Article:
As one of the original 13 colonies, Connecticut is a state with a rich history and cultural heritage. The state played a pivotal role in shaping the foundation of our nation. Our Connecticut adoption professionals think its important for kids growing up here to be aware of their state’s history. Fortunately, the beautiful Museum of Connecticut History allows both kids and adults to learn all about the state’s history, from colonial times until today. We love going here for educational trips as a family. Some of our favorite exhibits at this museum include:
Portraits of Connecticut Governors
The Museum is home to the State of Connecticut’s collection of Governor’s Portraits. This collection began in 1800 when the state launched an official campaign to acquire fine works of art. The state Legislature commissioned a portrait of George Washington from Philadelphia artist Gilbert Stuart. In 1830, a painting of former Connecticut governor and U.S. Supreme Court Justice Oliver Wolcott, Jr. was hung in the State House in New Haven. Within a couple of decades, the state had built a collection of several former governors and lieutenant governors, including some that dated back to the colonial period. This collection was previously housed at the State House and the Capitol Building before moving to the museum’s Memorial Hall in 1910.
Mitchelson Coin Collection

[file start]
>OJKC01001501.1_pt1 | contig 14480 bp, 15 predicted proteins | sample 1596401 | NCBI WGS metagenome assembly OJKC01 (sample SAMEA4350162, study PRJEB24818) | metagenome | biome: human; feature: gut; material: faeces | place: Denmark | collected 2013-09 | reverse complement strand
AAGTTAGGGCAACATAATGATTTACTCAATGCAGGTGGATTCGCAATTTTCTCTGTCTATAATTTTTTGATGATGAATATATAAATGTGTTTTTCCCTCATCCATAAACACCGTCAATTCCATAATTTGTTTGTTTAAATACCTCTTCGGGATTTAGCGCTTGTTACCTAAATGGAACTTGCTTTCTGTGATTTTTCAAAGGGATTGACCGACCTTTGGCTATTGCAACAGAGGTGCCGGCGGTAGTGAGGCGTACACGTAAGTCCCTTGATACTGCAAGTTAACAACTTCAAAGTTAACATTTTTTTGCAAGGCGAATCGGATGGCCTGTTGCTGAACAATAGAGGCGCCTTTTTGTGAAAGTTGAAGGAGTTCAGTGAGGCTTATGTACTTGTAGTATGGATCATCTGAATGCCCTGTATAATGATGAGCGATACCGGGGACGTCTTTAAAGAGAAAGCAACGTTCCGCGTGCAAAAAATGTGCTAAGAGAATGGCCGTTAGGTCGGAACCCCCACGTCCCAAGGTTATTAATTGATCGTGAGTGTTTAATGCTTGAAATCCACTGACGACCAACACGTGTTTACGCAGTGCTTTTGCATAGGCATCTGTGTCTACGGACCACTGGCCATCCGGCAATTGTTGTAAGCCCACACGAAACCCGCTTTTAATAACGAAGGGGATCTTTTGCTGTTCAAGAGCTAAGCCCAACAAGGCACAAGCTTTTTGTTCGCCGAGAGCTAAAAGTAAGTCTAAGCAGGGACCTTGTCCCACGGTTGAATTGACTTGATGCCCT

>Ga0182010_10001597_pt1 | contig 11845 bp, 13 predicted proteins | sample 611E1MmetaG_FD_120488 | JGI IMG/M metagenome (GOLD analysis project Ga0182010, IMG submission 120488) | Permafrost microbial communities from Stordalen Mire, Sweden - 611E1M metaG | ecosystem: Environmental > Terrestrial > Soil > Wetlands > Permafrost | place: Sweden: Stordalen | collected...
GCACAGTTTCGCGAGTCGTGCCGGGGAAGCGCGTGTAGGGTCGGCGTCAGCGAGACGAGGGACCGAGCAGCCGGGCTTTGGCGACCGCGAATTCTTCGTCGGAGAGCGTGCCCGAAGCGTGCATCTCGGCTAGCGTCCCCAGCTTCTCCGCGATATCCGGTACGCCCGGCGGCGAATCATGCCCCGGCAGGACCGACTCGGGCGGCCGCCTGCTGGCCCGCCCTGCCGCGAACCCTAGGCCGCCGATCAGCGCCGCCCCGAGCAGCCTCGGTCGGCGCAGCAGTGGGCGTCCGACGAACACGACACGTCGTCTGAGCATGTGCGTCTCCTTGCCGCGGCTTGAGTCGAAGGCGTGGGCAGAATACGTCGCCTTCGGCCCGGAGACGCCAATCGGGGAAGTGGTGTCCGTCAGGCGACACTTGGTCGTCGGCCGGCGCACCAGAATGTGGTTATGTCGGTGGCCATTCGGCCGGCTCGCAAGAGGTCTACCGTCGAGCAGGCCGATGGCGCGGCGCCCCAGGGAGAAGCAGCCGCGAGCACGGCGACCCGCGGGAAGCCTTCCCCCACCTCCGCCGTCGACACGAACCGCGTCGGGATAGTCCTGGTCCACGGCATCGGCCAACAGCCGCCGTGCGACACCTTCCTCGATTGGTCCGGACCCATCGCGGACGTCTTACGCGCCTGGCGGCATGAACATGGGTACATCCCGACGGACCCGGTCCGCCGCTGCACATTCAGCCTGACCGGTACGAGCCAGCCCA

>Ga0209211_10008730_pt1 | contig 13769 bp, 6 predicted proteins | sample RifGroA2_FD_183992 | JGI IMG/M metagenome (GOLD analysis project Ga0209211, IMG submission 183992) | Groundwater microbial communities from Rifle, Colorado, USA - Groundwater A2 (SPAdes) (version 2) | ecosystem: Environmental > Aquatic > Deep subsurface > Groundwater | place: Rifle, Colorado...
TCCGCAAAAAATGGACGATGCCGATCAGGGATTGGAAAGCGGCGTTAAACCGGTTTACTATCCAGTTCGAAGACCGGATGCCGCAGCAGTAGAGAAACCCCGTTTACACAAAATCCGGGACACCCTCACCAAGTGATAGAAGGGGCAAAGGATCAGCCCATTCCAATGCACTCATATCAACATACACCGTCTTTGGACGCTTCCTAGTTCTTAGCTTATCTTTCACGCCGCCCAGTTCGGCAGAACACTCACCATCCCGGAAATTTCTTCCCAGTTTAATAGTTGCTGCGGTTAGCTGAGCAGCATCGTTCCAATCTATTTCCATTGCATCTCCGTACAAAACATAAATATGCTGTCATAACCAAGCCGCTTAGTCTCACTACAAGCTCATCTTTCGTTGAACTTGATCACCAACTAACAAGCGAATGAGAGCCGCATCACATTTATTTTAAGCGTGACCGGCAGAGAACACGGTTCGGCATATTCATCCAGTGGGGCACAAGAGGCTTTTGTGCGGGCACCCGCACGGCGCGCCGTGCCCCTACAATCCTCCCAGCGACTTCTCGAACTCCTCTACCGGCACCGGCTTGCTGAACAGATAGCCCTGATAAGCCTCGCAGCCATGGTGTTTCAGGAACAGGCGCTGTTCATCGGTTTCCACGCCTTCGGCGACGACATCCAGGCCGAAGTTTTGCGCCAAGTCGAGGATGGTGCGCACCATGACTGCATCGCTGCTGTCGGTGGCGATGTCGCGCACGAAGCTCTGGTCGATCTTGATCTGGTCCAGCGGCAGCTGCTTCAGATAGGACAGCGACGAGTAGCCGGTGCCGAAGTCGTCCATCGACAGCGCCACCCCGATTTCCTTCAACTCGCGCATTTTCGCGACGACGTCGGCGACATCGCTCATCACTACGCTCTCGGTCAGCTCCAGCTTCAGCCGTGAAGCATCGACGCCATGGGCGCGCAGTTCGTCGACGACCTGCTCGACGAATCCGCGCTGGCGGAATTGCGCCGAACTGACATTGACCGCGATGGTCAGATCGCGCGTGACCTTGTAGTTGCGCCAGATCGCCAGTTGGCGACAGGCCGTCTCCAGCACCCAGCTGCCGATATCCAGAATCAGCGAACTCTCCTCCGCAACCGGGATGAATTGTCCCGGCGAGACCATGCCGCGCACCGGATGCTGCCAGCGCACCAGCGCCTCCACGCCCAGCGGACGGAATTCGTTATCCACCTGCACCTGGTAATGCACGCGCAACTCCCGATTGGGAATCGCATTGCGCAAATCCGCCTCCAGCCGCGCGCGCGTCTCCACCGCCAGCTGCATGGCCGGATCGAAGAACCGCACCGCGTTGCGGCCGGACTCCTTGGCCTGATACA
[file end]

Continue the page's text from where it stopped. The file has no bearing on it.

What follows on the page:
If you’re a classic coin collector or enthusiast, we highly recommend taking a trip to the Museum’s sample from the Mitchelson Coin Collection. Even history buffs and others not as familiar with classic coins can appreciate this collection. Joseph C. Mitchelson was a member of the U.S. Assay Commision and the first American elected to the British Numismatic Society. He donated a large portion of his collection of currency, coins, and medals to the Connecticut State Library in 1911. Today, you can view a wide range of American coins on display at the Museum of Connecticut History, from as far back as the 17th century until present day.
Freedom Trail Quilts
In 1997, a grassroots group of volunteers from throughout Connecticut organized the Freedom Trail Planning Committee. Their goal was to build a tribute to the Connecticut Freedom Trail of the Underground Railroad through one of the most traditional American crafts – quiltmaking. They worked together to craft four quilts which represented each region of Connecticut, which was completed in 1998 and framed in 1999. You can view the quilts today at the Museum of Connecticut History.
Liberties & Legends
The Liberties & Legends exhibit tells the story of the charter oak. This iconic tree was used to hide the Royal Charter of 1662 granted by Charles II. In 1687, agents of James II tried to seize the charter, but it was hidden away in this oak tree on the Wyllys estate in Hartford. This tree was one of Connecticut’s most prominent landmarks for over 150 years until it was taken down by a storm in 1856. The exhibit features a variety of objects made from and related to the tree, including:
- Colt revolving pistol
- Picture frames
- Miniature furniture
- The original charter in a frame made from charter oak wood
- State Constitutions of 1818 and 1964
- Connecticut’s copy of the United States Bill of Rights